Tuesday, May 17, 2016

How to Develop an Employee Dress Code for a Restaurant

Although an employee dress code is often an afterthought for restaurant developers, it’s important to consider what servers, kitchen staff, and hosts should wear in order to create the right kind of atmosphere in the restaurant. A dress code policy does not necessarily mean that all servers will wear a uniform, although this makes sense for many restaurants. A dress code policy is closely tied to the restaurant’s brand and says a lot about the sort of clientele that the restaurant hopes to attract.

Imagine three men who all work as servers. One man is wearing jeans and cowboy boots, another is wearing a jacket and tie, and the third is wearing shorts and a t-shirt. All three of these individuals could be wearing appropriate serving attire based on the branding of the restaurants where they work. The cowboy boots fit well into a Southwest-themed barbecue joint, while the shorts and t-shirt work for a casual café in the heart of a college town where the diners are primarily young students. The jacket and tie would look completely out of place at any of these restaurants, but it would fit well into a five-star French restaurant in Manhattan.

Restaurant developers need to think about the message they want to send to customers with their employees’ clothing. In addition, restaurateurs need to walk a line between allowing employees to feel comfortable at work, and ensuring that their choices represent the values and brand of the restaurant. Once restaurant owners have an idea of how they want their employees to dress, they need to create, implement, and enforce the policy.

Creating, Implementing, and Enforcing a Dress Code Policy

When creating a dress code policy, it’s critical that restaurant developers check local regulatory requirements, as well as the food code issued by the U.S. Food & Drug Administration. Complying with these requirements helps you avoid serious fines and keeps both customers and employees safe. With these requirements considered, it’s time to think about how employees should appear to customers and how much freedom of expression you want to allow them.

Importantly, the rules may be slightly different among employees, depending on their position. For example, a host or hostess often dresses more formally than servers. Furthermore, kitchen employees need to wear proper cooking attire, which is naturally different from the clothing worn by those interacting with guests in the dining room.

Dress code policies should address more than what employees may wear according to their positions. When developing a policy, restaurateurs also need to think about jewelry, hair, fingernails, and hygiene. Written codes should have clear guidelines for each of these concerns. Typically, people who work directly with food may not wear artificial nails or nail polish to avoid contamination. Hair should be kept short or controlled with hair restraints. Jewelry is typically limited, especially among kitchen staff. Usually, servers may wear limited amounts of tasteful jewelry. In terms of hygiene, the code should outline personal cleanliness standards for both employees and their clothes.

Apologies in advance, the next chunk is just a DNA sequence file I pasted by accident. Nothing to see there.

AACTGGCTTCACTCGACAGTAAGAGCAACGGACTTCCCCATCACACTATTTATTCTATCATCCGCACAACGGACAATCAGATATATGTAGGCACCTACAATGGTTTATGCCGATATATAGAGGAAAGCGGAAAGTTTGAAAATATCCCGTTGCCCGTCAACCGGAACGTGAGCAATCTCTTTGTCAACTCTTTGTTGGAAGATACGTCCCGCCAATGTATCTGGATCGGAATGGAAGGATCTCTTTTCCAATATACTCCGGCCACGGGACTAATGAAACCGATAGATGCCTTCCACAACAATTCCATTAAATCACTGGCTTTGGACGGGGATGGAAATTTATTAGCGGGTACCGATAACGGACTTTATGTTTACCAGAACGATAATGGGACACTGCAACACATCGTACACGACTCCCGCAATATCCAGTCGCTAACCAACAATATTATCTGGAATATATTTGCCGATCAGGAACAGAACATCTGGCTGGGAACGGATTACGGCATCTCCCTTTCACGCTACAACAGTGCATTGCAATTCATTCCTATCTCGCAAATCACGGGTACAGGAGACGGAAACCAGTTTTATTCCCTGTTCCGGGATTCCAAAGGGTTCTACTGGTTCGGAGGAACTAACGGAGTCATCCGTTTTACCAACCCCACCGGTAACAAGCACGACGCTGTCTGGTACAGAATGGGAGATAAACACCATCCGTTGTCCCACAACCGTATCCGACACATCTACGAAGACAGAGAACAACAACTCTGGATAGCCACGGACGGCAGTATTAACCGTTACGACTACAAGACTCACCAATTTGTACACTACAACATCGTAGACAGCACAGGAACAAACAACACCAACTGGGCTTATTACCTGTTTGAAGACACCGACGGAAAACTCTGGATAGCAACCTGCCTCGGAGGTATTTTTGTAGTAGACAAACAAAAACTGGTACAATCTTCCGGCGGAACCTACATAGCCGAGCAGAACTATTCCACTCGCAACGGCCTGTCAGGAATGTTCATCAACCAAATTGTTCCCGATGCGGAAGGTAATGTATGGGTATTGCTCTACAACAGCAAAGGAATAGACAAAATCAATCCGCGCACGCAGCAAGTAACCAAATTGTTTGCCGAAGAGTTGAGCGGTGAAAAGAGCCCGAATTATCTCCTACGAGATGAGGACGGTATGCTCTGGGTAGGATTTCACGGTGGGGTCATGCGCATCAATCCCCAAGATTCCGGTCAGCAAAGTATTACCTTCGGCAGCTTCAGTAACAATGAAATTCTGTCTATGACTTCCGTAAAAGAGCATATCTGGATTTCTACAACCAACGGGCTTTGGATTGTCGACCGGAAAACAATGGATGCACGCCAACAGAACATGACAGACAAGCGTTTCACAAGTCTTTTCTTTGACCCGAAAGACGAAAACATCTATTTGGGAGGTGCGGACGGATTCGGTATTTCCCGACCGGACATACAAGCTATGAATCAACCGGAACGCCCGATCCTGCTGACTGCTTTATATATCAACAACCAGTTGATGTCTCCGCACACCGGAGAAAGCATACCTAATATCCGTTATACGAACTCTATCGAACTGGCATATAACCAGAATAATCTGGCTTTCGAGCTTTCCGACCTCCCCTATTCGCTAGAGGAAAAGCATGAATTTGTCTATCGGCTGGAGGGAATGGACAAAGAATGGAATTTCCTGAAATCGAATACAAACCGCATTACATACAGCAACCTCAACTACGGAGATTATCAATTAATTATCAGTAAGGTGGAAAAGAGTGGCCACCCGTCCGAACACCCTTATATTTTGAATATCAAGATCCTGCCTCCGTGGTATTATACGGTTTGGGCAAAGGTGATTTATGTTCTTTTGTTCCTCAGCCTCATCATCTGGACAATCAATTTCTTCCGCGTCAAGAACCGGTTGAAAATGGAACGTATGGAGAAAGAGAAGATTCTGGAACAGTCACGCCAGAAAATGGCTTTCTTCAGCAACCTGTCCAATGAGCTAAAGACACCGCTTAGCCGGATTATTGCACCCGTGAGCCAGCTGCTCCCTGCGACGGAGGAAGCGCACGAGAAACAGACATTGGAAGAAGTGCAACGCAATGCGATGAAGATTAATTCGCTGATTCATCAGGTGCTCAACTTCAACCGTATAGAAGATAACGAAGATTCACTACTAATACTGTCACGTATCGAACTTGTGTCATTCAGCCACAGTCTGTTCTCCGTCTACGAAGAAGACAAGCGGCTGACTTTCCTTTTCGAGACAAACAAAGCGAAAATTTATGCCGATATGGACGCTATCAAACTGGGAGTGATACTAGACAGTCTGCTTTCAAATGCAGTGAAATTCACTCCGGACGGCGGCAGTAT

Before implementing a dress code policy, restaurant developers need to ensure that they give employees the tools they need to follow it. For example, it’s common to encourage employees to change into work clothes at a restaurant to ensure maximum cleanliness, but this policy requires having lockers where individuals can store their street clothes. Laundry bags should be made available for dirty aprons, chef coats, and other pieces of clothing to keep them separate from clean laundry.

Implementation involves writing down the dress code policy, distributing it among all employees, and discussing it to ensure that everyone understands the rules that apply to their positions. Employees in both the front and back of the house should understand the importance of the dress code, and the consequences of breaking it.

Dress codes need to be enforced uniformly among all employees. While it may seem more important for a kitchen worker to follow the code than a server, only enforcing the code among certain employees sets a bad precedent and breeds resentment, which can create an unhealthy work environment.

When an employee breaks the code for the first time, it’s common to give him or her the option to go home, change, and return to work. Talking with the employee can point to some important considerations that may not have been addressed when the dress code was formalized.

The Importance of a Formalized Dress Code

Employees may ignore a dress code unless they understand why it is important. In some circumstances, restaurant developers can point to local and federal requirements about food safety, but there are other good reasons to implement a dress code. One of the most important reasons was already discussed: creating a good first impression. Restaurateurs should take the time to explain to employees the first impression they want to create for guests. When employees understand this, they’re usually better able to understand what is and isn’t appropriate to wear.  

A dress code can also increase team morale. Employees should have a sense of pride in their job and a dress code that makes them distinguishable can make them feel like they’re part of a team. Furthermore, a dress code helps customers identify employees. In the end, a dress code increases the sense of professionalism and cohesion in the restaurant.